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UP THE INSIDE PASSAGE-Page 2

KETCHIKAN CANOEING CONTINUED...

When the canoes crossed Connell Lake guess who was there to greet everybody with a freshly cooked meal... yeah, that was my job! Here I am cooking up a big ole pot of clam chowder for all the hungry paddlers. It looks like the smoke is killing me but actually I just compressed the graphic too much...(sorry)

I also prepared some freshly caught smoked salmon and halibut. This picture still makes my mouth water in a rage of tasteful memories!

During the lakeside luncheon, Dan would present a very interesting program on the local indian culture and history. Here he is talking about the meaning of the paddle carvings.

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One of the guides, Bret was a very skilled craftsman himself and made this useful item from the bark of a white cedar. Can you guess what it is? If not, then scroll down to the next photo to find out.

Before used clorox bottles with their tops cut off were invented the indians would make this deluxe water dipper for their canoes from natural materials like bark and wood. The small tool is a hand adze used for shaping wood into a particular piece. Pretty nifty, huh?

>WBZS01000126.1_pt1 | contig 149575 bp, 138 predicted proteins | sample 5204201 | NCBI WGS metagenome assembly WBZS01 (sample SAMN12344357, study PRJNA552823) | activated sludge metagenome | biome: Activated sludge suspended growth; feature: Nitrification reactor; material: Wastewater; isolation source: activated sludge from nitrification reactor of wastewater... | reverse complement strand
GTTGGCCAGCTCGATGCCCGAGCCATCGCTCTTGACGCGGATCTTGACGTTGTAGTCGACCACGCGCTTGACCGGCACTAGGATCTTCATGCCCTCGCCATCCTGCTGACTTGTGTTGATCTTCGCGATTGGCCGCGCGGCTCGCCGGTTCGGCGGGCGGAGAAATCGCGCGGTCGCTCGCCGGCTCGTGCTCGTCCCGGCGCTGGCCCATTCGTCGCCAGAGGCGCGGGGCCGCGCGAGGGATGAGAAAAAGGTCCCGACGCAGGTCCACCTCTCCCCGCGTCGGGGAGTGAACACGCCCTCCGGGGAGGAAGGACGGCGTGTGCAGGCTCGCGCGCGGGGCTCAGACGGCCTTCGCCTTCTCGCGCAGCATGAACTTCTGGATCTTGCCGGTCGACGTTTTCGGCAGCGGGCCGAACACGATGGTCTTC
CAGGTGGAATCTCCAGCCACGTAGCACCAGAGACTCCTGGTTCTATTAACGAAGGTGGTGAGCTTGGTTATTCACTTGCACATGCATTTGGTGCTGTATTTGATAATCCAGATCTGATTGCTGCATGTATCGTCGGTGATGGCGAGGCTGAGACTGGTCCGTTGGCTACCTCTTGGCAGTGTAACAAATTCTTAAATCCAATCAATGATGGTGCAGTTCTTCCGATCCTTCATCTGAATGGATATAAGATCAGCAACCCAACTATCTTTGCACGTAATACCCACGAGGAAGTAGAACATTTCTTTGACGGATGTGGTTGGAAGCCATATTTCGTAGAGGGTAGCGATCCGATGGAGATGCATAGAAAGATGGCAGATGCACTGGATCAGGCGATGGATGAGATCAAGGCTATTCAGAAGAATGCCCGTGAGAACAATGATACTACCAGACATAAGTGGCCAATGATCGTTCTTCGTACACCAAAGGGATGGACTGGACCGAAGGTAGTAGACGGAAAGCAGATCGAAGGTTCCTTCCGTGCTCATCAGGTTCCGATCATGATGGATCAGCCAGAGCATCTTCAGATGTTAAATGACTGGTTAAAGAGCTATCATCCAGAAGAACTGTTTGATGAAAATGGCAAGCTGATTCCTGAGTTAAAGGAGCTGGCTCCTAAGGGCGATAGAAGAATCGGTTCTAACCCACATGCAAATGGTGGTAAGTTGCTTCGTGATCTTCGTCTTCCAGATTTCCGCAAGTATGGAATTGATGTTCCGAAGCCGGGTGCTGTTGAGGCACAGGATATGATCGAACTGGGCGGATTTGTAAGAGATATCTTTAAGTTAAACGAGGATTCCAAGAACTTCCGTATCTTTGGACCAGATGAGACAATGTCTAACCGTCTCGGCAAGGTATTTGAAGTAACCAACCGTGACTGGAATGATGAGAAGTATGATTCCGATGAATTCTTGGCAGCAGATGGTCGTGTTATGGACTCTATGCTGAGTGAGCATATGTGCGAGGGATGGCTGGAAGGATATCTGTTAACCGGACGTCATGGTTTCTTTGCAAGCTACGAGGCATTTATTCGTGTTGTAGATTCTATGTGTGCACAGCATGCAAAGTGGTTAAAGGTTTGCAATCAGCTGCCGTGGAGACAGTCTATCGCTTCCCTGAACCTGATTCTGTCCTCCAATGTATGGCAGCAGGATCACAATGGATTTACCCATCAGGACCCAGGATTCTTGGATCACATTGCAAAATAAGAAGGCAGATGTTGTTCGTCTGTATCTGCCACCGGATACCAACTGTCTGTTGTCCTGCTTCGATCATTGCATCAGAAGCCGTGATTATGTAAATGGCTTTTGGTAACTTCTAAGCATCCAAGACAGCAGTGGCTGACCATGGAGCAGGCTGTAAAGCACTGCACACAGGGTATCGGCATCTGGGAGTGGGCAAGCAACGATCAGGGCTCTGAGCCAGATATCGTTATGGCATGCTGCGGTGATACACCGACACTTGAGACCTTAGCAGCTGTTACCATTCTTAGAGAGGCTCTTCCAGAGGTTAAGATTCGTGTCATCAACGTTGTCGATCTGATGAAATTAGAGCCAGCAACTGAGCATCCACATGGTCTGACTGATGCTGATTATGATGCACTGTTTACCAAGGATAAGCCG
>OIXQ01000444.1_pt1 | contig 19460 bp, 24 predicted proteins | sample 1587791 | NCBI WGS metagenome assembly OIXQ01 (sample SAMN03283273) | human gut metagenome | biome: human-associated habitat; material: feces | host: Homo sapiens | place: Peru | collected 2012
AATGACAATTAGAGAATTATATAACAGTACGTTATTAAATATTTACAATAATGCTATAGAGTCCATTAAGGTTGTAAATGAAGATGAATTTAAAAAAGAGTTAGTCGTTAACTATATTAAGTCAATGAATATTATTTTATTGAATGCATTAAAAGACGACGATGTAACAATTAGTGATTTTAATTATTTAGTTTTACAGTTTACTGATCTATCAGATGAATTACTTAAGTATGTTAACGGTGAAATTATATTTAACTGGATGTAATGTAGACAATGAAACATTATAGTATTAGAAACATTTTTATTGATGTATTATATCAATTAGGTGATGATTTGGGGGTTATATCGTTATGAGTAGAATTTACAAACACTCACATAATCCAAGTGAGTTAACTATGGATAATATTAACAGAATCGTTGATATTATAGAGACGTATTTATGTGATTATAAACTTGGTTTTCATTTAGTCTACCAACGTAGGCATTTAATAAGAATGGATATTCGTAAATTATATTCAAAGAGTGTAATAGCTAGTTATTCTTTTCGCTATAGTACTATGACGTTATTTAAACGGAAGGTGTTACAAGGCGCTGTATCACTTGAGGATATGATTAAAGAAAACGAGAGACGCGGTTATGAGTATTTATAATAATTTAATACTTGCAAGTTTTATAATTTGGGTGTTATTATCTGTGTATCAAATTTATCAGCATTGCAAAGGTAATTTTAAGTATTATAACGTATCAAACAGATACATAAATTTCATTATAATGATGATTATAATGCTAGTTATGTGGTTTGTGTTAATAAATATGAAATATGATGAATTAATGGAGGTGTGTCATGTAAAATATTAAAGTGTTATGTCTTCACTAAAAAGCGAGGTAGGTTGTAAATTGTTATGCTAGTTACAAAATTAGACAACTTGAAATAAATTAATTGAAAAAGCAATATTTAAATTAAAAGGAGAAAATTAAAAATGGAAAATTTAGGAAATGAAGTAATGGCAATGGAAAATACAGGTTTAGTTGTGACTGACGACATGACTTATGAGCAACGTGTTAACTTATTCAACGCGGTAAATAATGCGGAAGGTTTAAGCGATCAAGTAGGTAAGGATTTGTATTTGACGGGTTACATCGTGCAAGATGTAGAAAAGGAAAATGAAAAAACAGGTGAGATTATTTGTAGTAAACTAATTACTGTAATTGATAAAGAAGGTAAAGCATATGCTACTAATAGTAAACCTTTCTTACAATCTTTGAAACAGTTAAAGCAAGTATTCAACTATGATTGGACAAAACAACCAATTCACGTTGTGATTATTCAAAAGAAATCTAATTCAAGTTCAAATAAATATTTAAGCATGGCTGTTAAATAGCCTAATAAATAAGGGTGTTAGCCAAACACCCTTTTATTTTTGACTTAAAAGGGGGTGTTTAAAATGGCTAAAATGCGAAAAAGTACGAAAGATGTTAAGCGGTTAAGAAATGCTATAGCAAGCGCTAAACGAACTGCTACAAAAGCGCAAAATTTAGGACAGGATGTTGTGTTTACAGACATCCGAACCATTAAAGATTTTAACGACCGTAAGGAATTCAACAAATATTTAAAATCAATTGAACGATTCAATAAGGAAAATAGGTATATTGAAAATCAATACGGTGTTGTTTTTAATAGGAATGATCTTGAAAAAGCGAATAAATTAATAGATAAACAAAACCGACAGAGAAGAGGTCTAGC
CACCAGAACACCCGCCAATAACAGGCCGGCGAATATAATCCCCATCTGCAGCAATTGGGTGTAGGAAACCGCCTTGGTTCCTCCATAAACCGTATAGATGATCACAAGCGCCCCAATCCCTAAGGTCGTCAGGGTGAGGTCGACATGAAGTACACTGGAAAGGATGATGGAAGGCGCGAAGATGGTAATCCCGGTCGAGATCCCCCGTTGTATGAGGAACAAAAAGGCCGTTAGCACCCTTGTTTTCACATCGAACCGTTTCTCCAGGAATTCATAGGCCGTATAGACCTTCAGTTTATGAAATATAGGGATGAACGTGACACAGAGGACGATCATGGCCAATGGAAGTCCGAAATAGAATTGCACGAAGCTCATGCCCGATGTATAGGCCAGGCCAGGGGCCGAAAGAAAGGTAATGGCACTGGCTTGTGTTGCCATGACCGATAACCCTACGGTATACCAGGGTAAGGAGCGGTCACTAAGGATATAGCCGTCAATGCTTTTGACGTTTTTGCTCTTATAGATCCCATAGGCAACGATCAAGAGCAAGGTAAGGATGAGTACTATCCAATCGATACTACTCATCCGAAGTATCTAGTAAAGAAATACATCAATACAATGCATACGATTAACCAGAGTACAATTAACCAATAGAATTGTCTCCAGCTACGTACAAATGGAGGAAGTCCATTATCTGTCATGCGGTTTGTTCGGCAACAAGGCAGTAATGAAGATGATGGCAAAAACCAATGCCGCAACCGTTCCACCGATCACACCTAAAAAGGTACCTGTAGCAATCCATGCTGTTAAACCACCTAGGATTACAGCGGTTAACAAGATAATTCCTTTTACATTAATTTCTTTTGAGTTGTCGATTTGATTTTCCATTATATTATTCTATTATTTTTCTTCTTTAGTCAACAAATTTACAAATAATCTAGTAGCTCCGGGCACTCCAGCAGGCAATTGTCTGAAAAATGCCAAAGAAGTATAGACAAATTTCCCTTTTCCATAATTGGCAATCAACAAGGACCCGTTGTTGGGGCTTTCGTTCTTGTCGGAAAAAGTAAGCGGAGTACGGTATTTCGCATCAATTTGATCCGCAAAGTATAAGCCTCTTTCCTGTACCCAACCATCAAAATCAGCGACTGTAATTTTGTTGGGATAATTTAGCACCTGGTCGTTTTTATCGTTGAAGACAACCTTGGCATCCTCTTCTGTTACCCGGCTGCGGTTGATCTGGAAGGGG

On one day there were no new cruise ships coming into town so Dan and I decided to day hike up Deer Mountain overlooking Ketchikan and the Inside Passage. Here I am on the summit! (Is it an optical illusion or am I really that bo-legged?!?)

And here's Dan just before we reached the summit. It was sort of nice plowing through the snow in June!

Before I left Ketchikan Dan had arranged a free plane tour into the Misty Fiord National Monument with a local outfitter friend. I'll never forget this flight into some of America's most pristine wilderness. Here's some of the photos that I took...

This was definitely the most stunning waterfall I've ever seen, draining a secluded mountain top lake.

The pilot landed the plane on the lakes edge where I'm standing on the pontoon and holding onto the propeller so that I didn't slip into the icy water. We watched a mother bear and her cubs from a safe distance on the green shoreline behind me.

click here for PHOTOS PAGE 3

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